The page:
With ‘bowl game’ looming, Elliott and Gamecocks try to regroup one last time

Interim head coach Shawn Elliott and South Carolina finish the season against No. 1 Clemson at noon Saturday. (AP Photo/Rainier Ehrhardt)

COLUMBIA — This week, the motivational tactics started early. Shawn Elliott took his South Carolina football team on Monday night to the annual “Tiger Burn,” a pep rally held on a USC rec field during which a large wood and paper tiger is set ablaze. Players, most of them attending for the first time, watched students cheer the effigy as it burned and crumbled.

“I didn’t know that many people actually showed up for something like that,” said senior offensive lineman Brandon Shell, a Goose Creek native.

If there’s ever a time for unprecedented steps, it’s this week. A South Carolina team in the midst of its worst season in 16 years and coming off its first loss to a Football Championship Subdivision squad in a quarter-century wraps up against No. 1 Clemson at noon Saturday. The Vegas point spread is at 18 and rising, as accurate an indicator as any of where the two rivals stand entering this finale.

Clemson (11-0) is bound for the ACC Championship Game, and perhaps the College Football Playoff. South Carolina (3-8) ventures into an uncertain offseason which will include a coaching change. No wonder, then, USC’s interim head coach took his team to a pep rally, and allowed players to hold a meeting and air any issues they might have.

“They actually wanted to talk themselves and get a few things off their chest to each other,” Elliott said Tuesday, at his final weekly press conference of the season. “We allowed them to do that. It wasn’t some private players meeting or anything like that, but they just wanted to say some things. And when they came out of that meeting, when you can kind of look at an individual and tell if they’ve got it or not. And I think everyone got it.”

What was said? “That was actually a personal thing between us as players, and we’re going to try to keep it that way,” said senior offensive lineman Mike Matulis. “That way, the confidentiality enabled us to get what we wanted off our chests.”

Entering last weekend’s 23-22 loss to The Citadel — the first FCS program to beat the Gamecocks since the Bulldogs did it 25 years ago — Elliott sensed that his team seemed off. The enthusiasm that had buoyed their performance in the weeks immediately following Steve Spurrier’s Oct. 13 resignation had ebbed after a loss to Florida, and the result was a clear letdown against a military school that handled USC despite a substantial size disadvantage along the line of scrimmage.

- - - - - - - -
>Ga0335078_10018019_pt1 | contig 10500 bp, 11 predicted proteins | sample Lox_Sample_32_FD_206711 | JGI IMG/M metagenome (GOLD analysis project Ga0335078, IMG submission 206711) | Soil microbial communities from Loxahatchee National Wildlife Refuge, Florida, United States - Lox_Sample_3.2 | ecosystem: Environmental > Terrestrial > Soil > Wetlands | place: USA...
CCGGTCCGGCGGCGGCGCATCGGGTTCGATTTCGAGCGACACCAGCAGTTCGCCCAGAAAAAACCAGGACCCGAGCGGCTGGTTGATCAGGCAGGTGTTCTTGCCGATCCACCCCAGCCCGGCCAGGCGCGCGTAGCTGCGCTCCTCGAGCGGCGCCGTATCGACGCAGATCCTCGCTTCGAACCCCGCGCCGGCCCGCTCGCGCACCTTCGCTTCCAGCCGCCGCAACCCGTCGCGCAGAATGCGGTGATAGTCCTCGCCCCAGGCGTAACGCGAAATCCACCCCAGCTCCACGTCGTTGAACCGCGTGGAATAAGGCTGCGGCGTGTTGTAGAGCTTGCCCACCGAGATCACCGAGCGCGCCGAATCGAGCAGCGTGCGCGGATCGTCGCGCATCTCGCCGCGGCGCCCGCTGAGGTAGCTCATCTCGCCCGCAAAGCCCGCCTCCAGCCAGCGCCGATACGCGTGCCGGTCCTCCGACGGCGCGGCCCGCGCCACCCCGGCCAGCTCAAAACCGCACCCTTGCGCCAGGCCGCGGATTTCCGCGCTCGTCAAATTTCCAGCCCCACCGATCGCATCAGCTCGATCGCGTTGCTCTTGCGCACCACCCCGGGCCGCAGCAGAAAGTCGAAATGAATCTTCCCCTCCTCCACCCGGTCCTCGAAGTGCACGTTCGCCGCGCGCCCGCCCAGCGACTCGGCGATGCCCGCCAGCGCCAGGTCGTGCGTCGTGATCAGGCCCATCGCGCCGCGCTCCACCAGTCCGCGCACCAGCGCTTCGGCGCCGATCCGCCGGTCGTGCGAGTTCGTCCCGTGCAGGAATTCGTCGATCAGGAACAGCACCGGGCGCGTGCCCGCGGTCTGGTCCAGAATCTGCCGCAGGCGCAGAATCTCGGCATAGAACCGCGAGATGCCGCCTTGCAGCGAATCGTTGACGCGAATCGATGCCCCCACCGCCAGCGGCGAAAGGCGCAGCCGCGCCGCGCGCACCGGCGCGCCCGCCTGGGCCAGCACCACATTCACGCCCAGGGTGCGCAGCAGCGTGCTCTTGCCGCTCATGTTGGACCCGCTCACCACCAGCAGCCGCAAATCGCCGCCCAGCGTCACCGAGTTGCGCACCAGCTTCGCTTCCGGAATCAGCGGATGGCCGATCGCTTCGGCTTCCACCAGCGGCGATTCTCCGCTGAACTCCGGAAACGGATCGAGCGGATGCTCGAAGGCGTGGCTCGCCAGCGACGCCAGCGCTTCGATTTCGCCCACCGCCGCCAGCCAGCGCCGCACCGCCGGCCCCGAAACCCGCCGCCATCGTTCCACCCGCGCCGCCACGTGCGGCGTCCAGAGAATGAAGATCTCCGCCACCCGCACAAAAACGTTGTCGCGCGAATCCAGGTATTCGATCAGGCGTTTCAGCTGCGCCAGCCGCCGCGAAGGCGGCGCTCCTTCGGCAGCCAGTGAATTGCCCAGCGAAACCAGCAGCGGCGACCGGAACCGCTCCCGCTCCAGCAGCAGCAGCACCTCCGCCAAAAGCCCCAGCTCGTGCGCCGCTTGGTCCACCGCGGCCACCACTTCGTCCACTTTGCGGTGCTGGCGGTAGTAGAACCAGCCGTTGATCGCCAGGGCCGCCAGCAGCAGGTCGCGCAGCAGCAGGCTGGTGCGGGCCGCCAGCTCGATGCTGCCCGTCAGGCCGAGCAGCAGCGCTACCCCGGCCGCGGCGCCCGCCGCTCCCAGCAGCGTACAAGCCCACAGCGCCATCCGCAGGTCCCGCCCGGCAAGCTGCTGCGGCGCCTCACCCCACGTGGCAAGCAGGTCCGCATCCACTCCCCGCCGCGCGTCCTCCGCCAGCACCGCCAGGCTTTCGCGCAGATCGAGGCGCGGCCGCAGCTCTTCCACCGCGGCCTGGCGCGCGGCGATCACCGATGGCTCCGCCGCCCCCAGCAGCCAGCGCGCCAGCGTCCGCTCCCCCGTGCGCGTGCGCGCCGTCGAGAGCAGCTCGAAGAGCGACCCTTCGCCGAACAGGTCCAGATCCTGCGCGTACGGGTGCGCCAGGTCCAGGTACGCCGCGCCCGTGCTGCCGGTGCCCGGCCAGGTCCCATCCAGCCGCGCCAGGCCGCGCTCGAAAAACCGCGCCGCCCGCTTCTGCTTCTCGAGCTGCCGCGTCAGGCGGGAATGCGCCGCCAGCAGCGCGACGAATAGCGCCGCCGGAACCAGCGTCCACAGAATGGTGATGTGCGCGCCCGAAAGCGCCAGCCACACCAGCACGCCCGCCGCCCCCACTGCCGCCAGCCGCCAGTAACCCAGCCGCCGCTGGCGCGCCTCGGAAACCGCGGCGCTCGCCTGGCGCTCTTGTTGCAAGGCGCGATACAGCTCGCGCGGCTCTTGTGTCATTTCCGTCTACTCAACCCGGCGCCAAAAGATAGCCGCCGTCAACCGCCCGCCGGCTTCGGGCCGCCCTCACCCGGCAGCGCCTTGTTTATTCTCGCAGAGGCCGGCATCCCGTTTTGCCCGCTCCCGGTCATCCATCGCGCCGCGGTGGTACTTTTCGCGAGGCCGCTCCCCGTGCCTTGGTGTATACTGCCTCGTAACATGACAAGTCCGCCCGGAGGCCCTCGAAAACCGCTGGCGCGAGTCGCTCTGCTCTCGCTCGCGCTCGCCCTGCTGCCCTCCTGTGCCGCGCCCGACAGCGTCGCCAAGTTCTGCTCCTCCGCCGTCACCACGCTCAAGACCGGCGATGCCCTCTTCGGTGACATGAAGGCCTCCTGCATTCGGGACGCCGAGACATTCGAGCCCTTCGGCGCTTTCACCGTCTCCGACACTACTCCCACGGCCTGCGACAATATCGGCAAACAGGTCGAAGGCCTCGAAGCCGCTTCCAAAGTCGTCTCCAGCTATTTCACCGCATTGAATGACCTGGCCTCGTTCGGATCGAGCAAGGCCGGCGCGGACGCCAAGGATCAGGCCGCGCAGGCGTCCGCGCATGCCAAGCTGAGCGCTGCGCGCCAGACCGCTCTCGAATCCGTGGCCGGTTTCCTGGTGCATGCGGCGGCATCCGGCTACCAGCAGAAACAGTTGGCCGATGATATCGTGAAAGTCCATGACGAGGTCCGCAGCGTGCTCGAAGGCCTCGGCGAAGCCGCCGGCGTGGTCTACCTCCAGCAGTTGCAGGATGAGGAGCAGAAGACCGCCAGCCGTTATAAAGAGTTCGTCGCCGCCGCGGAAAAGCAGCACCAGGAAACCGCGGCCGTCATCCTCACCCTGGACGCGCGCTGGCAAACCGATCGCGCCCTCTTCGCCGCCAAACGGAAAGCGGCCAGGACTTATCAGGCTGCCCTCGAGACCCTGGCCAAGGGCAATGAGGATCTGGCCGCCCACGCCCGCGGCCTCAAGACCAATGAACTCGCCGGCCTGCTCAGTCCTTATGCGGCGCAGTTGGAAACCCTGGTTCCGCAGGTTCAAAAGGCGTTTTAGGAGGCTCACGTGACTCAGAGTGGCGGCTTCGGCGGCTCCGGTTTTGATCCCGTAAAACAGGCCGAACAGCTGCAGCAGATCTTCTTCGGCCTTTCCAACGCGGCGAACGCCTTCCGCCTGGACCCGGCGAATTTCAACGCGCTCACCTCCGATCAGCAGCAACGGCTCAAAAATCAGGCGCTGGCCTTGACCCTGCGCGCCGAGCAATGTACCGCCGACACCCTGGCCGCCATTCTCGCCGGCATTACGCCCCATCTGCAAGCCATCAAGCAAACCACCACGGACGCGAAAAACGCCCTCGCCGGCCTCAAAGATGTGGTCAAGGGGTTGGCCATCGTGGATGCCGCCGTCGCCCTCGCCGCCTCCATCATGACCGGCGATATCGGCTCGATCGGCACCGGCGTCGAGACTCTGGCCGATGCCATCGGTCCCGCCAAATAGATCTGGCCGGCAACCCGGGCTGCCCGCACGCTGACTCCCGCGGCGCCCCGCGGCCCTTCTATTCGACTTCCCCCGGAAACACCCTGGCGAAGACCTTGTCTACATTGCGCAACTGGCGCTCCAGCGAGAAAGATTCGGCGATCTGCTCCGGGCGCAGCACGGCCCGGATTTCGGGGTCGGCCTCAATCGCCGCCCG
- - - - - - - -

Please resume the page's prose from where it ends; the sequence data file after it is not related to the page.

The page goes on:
By taking his players to the pep rally and allowing them to vent, Elliott hoped his team would refocus. “Coming into yesterday’s team meeting, you saw a little different look,” he said. “And that doesn’t always result in positive play, (avoiding) missed assignments or playing hard, but there was more of a focused look and energy into what we had to prepare for this week and the No. 1 team in the nation in Clemson. The mentality seemed to be right on point.”

In an attempt to energize a USC team that will miss a bowl game for the first time in seven years, Elliott has tried just about everything — playing music at practice, reintroducing all-black uniforms, even breaking out a new alternate helmet. But he has his limits, and one is urging his players to shock the world against a heavily-favored opponent.

“Certainly not,” he said. “They are the No. 1 team in the country. It might be a shock to a lot of people, but not the world. Our team has to go out and play. We just have to get better. We really have to worry about what we can control and try to do the very best we can against a good football team. To look at those and say, ‘Let’s go shock the world,’ it’s almost like saying you guys don’t have a chance to go out and win this football game. You don’t sell that message to your team.”

And yet, there’s no denying what this noon finale at Williams-Brice Stadium means to a Gamecocks squad that has nothing to play for beyond this week. “We’re not going to a bowl game. This is our bowl game,” Matulis said.

“It’s a huge game for us, especially with them being No. 1, coming into our house,” he added. “It’s going to be very important for us to play as spirited and as hard as we can.”

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